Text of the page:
4. All ultrarunners hate themselves and are just punishing themselves somehow. INCORRECT! The pain of running ultras is a beautiful contrast to the Western hemisphere’s push toward achieving absolute comfort in all things. Feeling the pain lets you know how great you have it in your everyday life. It is not a punishment… it is a reward! We aren’t doing it because we hate ourselves, we are doing it because we LOVE ourselves enough to get out of our comfort zones and live life – in spite of the pain. We push past limits defined by others and sometimes even limits we place on ourselves.

5. All ultrarunners are obsessed with running and it is all they do. NOT TRUE. Ultrarunners by nature have a very wide range of experiences. Chances are that is what led them to the sport in the first place. The desire to take on new and exciting challenges can lead to many different activities. From my experience, ultrarunners excel in a wide variety of activities that take significant commitment – from writing, music, art and theatre to auto body repair, hunting, gardening and motorcycle riding. Not stunted by a fear of the unknown, ultrarunners are well prepared to tackle ANY challenge. Hell, I am in a group that meets bi-weekly to play old school, role-playing game Dungeons and Dragons (my character is a pretty badass level 2 Half-Elf Rogue and I love me that 20 sided die…). But yeah, we do run a lot – and a lot of other things too.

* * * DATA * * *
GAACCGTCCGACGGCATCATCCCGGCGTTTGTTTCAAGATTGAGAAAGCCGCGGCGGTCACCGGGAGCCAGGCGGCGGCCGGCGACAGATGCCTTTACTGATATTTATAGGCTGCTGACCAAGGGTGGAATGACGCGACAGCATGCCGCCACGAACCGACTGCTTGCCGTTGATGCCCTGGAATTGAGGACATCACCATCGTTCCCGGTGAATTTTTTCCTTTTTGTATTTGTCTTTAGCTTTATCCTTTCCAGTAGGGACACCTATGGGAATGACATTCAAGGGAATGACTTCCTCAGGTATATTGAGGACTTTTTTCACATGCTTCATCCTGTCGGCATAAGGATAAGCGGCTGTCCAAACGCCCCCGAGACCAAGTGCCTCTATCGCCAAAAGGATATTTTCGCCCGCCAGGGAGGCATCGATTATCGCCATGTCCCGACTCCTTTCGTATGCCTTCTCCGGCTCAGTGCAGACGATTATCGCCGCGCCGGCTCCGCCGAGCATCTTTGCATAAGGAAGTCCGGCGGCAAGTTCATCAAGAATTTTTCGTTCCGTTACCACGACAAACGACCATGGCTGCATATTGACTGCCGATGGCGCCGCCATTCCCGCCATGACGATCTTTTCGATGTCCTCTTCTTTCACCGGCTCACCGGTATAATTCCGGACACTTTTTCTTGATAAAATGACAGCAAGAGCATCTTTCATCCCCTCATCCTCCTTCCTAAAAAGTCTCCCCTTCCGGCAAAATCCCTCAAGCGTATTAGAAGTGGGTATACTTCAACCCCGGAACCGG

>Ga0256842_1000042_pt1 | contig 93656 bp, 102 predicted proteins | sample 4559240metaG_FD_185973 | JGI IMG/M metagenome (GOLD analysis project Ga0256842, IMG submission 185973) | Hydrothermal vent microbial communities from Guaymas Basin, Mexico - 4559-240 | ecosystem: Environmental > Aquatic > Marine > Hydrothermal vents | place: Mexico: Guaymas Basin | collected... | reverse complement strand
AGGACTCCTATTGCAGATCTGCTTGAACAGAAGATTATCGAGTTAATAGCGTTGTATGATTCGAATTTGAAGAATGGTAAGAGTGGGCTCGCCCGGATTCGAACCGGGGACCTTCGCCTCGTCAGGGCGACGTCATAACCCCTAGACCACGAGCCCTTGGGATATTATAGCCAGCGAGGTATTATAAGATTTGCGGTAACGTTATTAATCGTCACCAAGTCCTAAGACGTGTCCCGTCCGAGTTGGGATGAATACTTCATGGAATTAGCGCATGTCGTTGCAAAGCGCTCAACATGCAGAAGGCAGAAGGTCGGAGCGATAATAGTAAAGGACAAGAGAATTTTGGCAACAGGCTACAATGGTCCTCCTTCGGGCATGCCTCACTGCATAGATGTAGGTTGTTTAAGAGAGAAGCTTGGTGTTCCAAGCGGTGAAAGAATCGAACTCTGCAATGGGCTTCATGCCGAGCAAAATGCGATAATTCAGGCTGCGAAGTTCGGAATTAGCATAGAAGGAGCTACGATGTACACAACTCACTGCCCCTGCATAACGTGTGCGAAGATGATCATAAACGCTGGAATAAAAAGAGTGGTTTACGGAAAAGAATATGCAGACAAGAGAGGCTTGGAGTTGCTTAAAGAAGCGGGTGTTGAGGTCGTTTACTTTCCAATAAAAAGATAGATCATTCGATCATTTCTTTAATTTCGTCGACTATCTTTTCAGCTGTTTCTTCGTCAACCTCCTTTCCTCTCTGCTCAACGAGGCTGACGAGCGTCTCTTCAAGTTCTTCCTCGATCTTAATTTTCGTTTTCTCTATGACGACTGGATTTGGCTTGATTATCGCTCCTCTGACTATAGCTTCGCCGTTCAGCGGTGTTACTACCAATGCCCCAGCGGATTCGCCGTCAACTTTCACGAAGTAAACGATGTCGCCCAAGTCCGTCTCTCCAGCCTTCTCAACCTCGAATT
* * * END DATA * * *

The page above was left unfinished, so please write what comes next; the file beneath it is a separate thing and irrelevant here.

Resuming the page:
After all the time and miles I have spent on the trails with ultrarunners, I would argue that the ONLY thing that we ALL truly have in common as the group labeled “ultrarunners” is the desire to take on the physical challenge of running an ultra as a way of living a highly fulfilling life. There are similarities among us, but just like the case of the “perfect” running shoe, there truly is no one-size-fits-all personality of an ultrarunner.



  1. Mike Scherrer on

    Hate to say I believed some of these stereotypes before I ventured into the ultrarunning world.

  2. Nelson Prater on

    What a great article! Thanks for writing this. I’m one of those who goes out to enjoy moving forward in the outdoors for a long time, and it’s always nice to be reminded that it’s OK to keep an eye on cut-off times rather than course record times.

  3. Ron Hughes on

    Great article Zach. I’m looking forward to running my first Ultra in Ottawa the end of March at 65 years of age. Crazy yes but who cares.

  4. I’ve found that most people don’t even know what an ultramarathon is…

  5. Rick Riedel on

    I have run 72 ultras and 38 marathons between 1982 and 1999. I was a regular contributor to UltraRunning magazine during that time. I interviewed and wrote about dozens of ultramarathoners. I would say that their grand, unifying trait is a great intensity that they apply to everything they do. I had to stop running on pavement in 1999 because of a back injury and spinal fusion, not related to running. I still go out on a 4.5 hour run every weekend on the beautiful dirt trails in Sedona. I am 69 years old and will continue this until I have to just walk. Ultra Running is the first human activity and separated us from Neanderthals. It is the most natural activity after eating and sleeping.